On Air Canada flights, which are subject to dynamic pricing, you’ll notice that Economy (Standard), Economy (Flex), and Economy (Latitude) fares have different costs. Since you don’t earn points or anything towards status on Aeroplan flights, booking the lowest Economy (Standard) fare is the often best play.
This is especially the case if you have a credit card that offers free baggage and priority airport services for anyone on the same booking.
For example, the difference between an Economy (Standard) and Economy (Flex) fare in this case is 11,000 points per person. If you have an eligible credit card, you’ll get checked bags and priority check-in anyway, so there’s no real advantage to spending more points.
Of course, there are other considerations for fares, including change, cancellation, and seat selection fees. But if your dates are set and you’re OK with travelling in economy, then there may not be an advantage to paying for higher fares.
For seating, under Canada’s Air Passenger Protection Regulations, families must be seated either together or near each other at no cost, depending on the age of the children.
You’ll often be assigned seats toward the rear end of the economy cabin, which may not be ideal, but at least you’re guaranteed to be together without having to pay for it.
Book Family Members Separately to Save Points
On the Aeroplan search results page, you may notice that there are only a few seats available at any particular price.
Suppose you’re a family of three who is looking for a flight from Vancouver to Toronto in premium economy. A search result for three passengers shows a price of 42,900 points per person.
But if you do the same search for one passenger, you notice that the price is significantly lower, at 17,200 points.
In cases like this, you’d want to book one passenger at the lower rate, and then book the other two passengers at the higher rate. Even though you’d have to pay the higher price for two passengers, it works out to be an average of 34,333 points per person, with a net savings of 25,700 Aeroplan points.
Doing things this way requires a bit of leg work, but it could wind up saving you points in the end.
Book Partner Airlines to Avoid Dynamic Pricing
Speaking of saving points, if you’re finding that Air Canada flights have high dynamic pricing, the good news is that partner airlines aren’t subjected to dynamic pricing with Aeroplan redemptions.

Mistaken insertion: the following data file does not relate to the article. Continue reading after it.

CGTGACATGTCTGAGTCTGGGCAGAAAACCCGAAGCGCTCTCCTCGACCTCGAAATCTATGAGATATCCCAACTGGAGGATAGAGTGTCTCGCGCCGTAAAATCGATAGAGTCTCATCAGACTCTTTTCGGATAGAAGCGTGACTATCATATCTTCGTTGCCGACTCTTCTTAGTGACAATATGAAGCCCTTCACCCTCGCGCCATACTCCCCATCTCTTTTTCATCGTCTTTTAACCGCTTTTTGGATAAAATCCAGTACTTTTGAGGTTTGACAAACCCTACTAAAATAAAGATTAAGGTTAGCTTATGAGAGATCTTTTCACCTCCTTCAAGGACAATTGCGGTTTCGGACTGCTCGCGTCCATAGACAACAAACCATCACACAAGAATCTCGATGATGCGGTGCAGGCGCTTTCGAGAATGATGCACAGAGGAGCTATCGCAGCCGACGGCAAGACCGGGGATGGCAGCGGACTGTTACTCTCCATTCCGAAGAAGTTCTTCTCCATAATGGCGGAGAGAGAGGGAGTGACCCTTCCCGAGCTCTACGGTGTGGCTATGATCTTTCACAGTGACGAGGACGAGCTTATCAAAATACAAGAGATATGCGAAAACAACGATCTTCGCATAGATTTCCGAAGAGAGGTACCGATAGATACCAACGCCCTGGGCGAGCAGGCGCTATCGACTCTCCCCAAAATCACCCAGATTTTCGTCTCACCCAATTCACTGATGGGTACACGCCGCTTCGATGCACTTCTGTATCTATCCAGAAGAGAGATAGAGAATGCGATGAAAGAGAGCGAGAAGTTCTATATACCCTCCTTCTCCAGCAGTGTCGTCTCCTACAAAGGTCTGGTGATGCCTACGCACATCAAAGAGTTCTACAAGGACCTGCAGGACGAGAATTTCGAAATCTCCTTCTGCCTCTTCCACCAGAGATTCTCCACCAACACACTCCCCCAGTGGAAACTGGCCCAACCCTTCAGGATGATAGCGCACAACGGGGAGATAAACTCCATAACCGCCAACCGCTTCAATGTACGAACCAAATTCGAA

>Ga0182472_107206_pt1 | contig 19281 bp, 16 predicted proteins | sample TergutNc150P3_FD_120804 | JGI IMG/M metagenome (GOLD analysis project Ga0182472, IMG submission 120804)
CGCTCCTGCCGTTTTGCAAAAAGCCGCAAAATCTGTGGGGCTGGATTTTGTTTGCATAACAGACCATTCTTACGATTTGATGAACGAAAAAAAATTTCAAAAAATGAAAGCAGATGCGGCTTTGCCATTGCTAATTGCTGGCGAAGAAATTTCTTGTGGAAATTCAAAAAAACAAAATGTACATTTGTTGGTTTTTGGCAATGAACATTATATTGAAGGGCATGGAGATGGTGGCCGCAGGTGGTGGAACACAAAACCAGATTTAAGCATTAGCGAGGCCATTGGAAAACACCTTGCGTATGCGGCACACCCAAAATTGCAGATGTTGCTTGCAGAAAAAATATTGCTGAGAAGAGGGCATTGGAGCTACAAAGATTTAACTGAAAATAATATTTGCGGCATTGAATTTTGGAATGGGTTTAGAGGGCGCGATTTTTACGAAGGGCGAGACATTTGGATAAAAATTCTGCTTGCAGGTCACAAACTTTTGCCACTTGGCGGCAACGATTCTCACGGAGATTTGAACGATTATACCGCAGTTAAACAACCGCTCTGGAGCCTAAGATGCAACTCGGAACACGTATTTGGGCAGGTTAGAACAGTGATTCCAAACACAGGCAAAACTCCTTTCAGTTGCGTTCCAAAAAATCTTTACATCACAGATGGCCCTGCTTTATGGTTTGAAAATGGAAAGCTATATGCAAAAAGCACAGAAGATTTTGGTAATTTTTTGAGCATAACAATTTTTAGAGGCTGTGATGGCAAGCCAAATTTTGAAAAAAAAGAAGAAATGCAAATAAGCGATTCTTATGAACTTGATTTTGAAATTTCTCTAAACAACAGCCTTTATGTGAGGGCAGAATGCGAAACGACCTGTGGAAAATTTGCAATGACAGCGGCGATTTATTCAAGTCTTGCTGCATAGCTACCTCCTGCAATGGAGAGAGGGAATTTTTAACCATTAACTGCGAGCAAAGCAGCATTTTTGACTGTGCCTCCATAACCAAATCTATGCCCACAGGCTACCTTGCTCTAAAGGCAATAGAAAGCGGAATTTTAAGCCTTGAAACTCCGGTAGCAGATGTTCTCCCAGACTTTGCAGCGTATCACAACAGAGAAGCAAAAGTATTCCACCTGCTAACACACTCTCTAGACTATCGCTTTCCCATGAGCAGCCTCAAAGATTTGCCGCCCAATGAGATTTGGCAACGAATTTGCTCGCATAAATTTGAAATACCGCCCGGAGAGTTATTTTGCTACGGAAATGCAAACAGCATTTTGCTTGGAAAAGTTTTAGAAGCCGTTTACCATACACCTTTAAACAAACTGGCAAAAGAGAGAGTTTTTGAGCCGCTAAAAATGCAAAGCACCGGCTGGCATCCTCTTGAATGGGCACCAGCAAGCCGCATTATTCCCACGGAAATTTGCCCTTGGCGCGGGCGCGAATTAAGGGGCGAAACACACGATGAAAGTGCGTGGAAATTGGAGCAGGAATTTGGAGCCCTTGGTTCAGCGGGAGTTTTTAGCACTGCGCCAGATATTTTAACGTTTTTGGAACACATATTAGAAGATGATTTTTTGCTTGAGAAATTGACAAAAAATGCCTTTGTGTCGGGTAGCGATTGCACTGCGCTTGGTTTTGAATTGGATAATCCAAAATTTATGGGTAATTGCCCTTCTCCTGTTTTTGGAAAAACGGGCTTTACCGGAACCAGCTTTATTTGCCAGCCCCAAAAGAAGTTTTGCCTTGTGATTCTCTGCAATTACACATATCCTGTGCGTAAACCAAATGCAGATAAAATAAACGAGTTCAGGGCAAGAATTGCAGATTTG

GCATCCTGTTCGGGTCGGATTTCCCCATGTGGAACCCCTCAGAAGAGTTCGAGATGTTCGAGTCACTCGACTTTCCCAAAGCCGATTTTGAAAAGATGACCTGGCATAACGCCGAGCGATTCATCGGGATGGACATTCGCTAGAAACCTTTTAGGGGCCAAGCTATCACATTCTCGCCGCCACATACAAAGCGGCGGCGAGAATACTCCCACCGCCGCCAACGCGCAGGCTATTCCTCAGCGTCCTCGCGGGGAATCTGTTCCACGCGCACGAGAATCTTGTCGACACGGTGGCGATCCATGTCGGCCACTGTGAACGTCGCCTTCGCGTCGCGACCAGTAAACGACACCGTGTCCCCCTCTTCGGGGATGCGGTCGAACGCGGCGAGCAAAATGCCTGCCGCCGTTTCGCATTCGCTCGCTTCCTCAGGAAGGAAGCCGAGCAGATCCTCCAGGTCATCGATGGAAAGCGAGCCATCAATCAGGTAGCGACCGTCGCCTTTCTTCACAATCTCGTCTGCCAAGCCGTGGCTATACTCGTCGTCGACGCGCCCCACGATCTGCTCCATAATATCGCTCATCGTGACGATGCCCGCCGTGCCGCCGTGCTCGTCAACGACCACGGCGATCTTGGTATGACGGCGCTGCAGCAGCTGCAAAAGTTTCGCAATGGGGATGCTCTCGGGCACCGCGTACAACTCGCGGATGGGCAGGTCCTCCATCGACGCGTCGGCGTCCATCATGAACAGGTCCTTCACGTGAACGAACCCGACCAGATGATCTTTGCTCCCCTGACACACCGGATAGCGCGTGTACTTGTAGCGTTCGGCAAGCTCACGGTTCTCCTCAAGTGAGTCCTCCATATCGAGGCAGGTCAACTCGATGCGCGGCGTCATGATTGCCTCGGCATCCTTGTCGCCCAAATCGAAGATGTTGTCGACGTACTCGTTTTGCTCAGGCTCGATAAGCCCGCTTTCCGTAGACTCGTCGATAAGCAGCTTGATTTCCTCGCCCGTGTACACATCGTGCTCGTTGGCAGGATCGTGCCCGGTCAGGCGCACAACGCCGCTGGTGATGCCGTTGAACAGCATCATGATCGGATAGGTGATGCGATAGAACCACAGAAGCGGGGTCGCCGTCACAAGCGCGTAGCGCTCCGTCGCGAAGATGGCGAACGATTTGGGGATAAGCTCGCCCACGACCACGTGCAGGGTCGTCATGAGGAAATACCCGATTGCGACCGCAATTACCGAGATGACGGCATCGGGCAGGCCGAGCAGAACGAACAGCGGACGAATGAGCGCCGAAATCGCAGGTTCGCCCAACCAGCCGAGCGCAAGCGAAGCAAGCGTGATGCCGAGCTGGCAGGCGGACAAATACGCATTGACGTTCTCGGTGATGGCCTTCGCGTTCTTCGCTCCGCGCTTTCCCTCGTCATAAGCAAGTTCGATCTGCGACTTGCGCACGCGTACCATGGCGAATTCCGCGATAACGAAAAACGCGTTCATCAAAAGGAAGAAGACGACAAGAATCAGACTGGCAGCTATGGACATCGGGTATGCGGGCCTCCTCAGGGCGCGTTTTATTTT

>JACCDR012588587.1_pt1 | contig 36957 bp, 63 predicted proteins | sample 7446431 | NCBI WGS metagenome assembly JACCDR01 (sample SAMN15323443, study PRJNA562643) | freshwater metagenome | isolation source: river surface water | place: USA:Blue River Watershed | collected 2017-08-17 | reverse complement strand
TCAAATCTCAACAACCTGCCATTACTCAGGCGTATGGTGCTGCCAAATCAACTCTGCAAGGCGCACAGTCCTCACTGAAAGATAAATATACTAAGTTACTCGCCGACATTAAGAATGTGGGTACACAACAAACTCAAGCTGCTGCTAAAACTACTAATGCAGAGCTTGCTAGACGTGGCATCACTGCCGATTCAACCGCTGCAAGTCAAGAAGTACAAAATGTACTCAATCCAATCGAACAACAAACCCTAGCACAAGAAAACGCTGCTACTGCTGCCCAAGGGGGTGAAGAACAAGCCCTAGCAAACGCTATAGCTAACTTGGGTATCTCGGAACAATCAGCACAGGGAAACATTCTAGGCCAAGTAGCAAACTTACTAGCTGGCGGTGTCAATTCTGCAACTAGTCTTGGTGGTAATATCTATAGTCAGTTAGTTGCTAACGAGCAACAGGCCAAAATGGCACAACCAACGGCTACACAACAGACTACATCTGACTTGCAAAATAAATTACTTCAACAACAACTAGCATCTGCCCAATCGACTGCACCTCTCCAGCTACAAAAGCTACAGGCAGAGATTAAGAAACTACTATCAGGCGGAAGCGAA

Suppose a family is looking to travel from Vancouver to Frankfurt in economy class. A search pulls up the following results on direct flights.
While both flights are direct, the Air Canada flight is subject to dynamic pricing, while the Lufthansa flight isn’t. So, you’ll wind up saving around 13,000 points per passenger simply by booking with Lufthansa instead of Air Canada.
A similar pattern emerges for business class flights. One of the best sweet spots with Aeroplan is flights to Japan from the West Coast, which should cost around 55,000 points in business class.
Taking the direct flight from Vancouver to Tokyo with Air Canada would cost 166,400 points per person, whereas flying via Seattle with All Nippon Airways would only cost 55,000 points per passenger. Be sure to shop around for partner airlines if Air Canada’s dynamic pricing is skewed in the wrong direction.
Family Travel to Domestic, North America, & Sun Destinations
If you ask where most families tend to vacation, you’ll find a common theme: somewhere close, warm, and sunny.
As it turns out, Aeroplan does very well to cater to the average family, as getting to domestic, North America, and sunny destinations is quite competitive, compared to other programs.
A road trip from Toronto to Ottawa, Montreal, Quebec City, or Sault Ste. Marie (to get to Bruce Peninsula National Park) would take upwards of 4 to 7 hours.
In fact, I had considered taking the family to Bruce Peninsula this summer, but was deterred by the 7+ hour drive, given that I only had a few days to spare.
A flight would cut down the travel time to under 1.5 hours. All of these destinations are within the range of 500 miles from Toronto, which means a one-way economy ticket would cost as few as 6,000 Aeroplan points. If you’re travelling with a young child or children, then perhaps this may be a good option to consider.
Of course, visiting Disney World or Disneyland is a common theme for families. If you’re able to book your trip in advance, or if you’re able to travel during off-peak periods such as March Break or the summer holidays, you can easily score a direct flight at a low cost.
A one-way flight from Toronto to Orlando in economy can be as low as 9,000 points per passenger.
Compared to the cash costs, and taking into account the taxes and fees on the reward ticket, you’d be saving around $680 in one direction. That money is much better spent on park tickets, hotels, or other experiences while you’re there.
Lastly, let’s take a quick look at another popular sunny destination: Hawaii. I’ve enjoyed some trips to Hawaii with my family before, and we managed to save a lot by booking our flights with points.
For anyone based in Western Canada, award pricing with Aeroplan is quite competitive. A one-way flight between Vancouver and Maui, for example, can cost fewer than 11,000 points in economy.